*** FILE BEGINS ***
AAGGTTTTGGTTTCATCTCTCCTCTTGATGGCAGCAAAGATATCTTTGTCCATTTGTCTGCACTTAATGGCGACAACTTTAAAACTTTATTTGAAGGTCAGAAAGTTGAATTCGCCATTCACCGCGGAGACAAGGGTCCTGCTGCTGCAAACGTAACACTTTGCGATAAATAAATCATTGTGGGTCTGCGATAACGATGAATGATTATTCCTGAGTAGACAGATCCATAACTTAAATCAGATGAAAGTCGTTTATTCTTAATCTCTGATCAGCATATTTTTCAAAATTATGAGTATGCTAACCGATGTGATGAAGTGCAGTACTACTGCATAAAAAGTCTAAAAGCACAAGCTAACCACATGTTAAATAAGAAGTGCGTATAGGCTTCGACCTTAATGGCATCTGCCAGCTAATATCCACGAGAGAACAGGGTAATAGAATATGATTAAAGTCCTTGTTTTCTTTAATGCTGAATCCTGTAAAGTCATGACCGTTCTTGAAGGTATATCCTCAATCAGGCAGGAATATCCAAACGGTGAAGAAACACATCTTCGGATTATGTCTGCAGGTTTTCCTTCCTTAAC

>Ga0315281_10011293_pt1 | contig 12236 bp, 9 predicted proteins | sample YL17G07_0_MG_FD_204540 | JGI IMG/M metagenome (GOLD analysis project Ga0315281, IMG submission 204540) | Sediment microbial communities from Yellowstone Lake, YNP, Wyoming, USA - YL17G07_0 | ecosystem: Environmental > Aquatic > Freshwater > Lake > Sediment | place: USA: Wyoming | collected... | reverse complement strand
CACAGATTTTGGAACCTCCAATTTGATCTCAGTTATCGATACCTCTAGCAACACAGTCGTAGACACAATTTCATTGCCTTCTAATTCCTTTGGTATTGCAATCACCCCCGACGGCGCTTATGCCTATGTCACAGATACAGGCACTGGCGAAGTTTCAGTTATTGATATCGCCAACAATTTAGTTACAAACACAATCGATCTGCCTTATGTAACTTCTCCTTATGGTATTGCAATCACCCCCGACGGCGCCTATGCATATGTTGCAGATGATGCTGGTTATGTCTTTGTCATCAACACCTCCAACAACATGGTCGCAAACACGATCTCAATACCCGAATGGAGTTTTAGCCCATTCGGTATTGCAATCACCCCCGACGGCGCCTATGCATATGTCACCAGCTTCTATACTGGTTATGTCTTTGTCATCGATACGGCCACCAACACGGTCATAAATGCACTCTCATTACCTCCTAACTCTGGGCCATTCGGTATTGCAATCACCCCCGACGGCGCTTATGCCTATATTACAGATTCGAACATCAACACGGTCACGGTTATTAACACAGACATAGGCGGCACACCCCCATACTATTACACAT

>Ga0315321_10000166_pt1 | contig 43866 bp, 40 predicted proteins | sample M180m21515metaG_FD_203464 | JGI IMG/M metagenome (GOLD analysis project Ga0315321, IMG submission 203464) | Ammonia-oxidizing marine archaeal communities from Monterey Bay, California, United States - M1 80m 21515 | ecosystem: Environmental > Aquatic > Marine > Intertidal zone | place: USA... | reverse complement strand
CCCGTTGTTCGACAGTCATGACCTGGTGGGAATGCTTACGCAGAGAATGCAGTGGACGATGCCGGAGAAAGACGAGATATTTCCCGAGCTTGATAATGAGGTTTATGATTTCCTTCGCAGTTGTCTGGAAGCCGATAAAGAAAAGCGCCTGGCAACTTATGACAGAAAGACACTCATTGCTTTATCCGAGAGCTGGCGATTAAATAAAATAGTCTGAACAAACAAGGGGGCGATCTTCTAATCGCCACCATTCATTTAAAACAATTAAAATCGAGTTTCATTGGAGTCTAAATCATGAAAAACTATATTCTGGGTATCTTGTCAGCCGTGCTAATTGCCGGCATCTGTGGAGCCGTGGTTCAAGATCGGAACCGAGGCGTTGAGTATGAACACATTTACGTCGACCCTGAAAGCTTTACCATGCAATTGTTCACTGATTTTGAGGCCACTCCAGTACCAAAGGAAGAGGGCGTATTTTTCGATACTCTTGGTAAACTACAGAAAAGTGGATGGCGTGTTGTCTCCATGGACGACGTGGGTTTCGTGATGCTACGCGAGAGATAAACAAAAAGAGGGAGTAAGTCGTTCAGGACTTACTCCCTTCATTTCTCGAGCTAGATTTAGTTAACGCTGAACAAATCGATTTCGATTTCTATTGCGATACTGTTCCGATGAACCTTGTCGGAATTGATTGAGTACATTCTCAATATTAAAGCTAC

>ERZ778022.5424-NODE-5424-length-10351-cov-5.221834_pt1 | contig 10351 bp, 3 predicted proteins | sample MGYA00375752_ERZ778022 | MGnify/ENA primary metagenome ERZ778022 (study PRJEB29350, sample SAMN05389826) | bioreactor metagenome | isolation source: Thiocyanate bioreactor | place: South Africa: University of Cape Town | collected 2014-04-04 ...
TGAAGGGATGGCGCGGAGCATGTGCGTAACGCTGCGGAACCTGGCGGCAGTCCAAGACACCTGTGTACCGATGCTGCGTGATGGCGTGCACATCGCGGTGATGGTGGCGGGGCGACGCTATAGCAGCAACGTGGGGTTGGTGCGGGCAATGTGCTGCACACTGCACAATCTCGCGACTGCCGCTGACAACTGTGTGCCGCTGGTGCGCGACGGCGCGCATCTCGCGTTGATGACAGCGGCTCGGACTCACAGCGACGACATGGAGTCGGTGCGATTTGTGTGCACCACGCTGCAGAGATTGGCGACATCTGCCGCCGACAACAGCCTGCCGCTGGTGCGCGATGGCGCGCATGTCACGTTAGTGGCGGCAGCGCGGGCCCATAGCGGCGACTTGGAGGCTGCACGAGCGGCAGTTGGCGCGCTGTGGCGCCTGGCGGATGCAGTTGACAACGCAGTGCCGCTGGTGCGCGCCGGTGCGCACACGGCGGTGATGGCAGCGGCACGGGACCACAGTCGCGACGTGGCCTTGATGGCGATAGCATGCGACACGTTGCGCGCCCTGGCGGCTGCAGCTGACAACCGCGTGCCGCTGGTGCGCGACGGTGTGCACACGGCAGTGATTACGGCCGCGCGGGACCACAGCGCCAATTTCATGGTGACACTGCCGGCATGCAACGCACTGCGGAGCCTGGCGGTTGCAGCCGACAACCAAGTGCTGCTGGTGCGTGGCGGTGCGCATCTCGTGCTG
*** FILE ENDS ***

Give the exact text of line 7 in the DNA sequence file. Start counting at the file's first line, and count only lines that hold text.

TGAAGGGATGGCGCGGAGCATGTGCGTAACGCTGCGGAACCTGGCGGCAGTCCAAGACACCTGTGTACCGATGCTGCGTGATGGCGTGCACATCGCGGTGATGGTGGCGGGGCGACGCTATAGCAGCAACGTGGGGTTGGTGCGGGCAATGTGCTGCACACTGCACAATCTCGCGACTGCCGCTGACAACTGTGTGCCGCTGGTGCGCGACGGCGCGCATCTCGCGTTGATGACAGCGGCTCGGACTCACAGCGACGACATGGAGTCGGTGCGATTTGTGTGCACCACGCTGCAGAGATTGGCGACATCTGCCGCCGACAACAGCCTGCCGCTGGTGCGCGATGGCGCGCATGTCACGTTAGTGGCGGCAGCGCGGGCCCATAGCGGCGACTTGGAGGCTGCACGAGCGGCAGTTGGCGCGCTGTGGCGCCTGGCGGATGCAGTTGACAACGCAGTGCCGCTGGTGCGCGCCGGTGCGCACACGGCGGTGATGGCAGCGGCACGGGACCACAGTCGCGACGTGGCCTTGATGGCGATAGCATGCGACACGTTGCGCGCCCTGGCGGCTGCAGCTGACAACCGCGTGCCGCTGGTGCGCGACGGTGTGCACACGGCAGTGATTACGGCCGCGCGGGACCACAGCGCCAATTTCATGGTGACACTGCCGGCATGCAACGCACTGCGGAGCCTGGCGGTTGCAGCCGACAACCAAGTGCTGCTGGTGCGTGGCGGTGCGCATCTCGTGCTG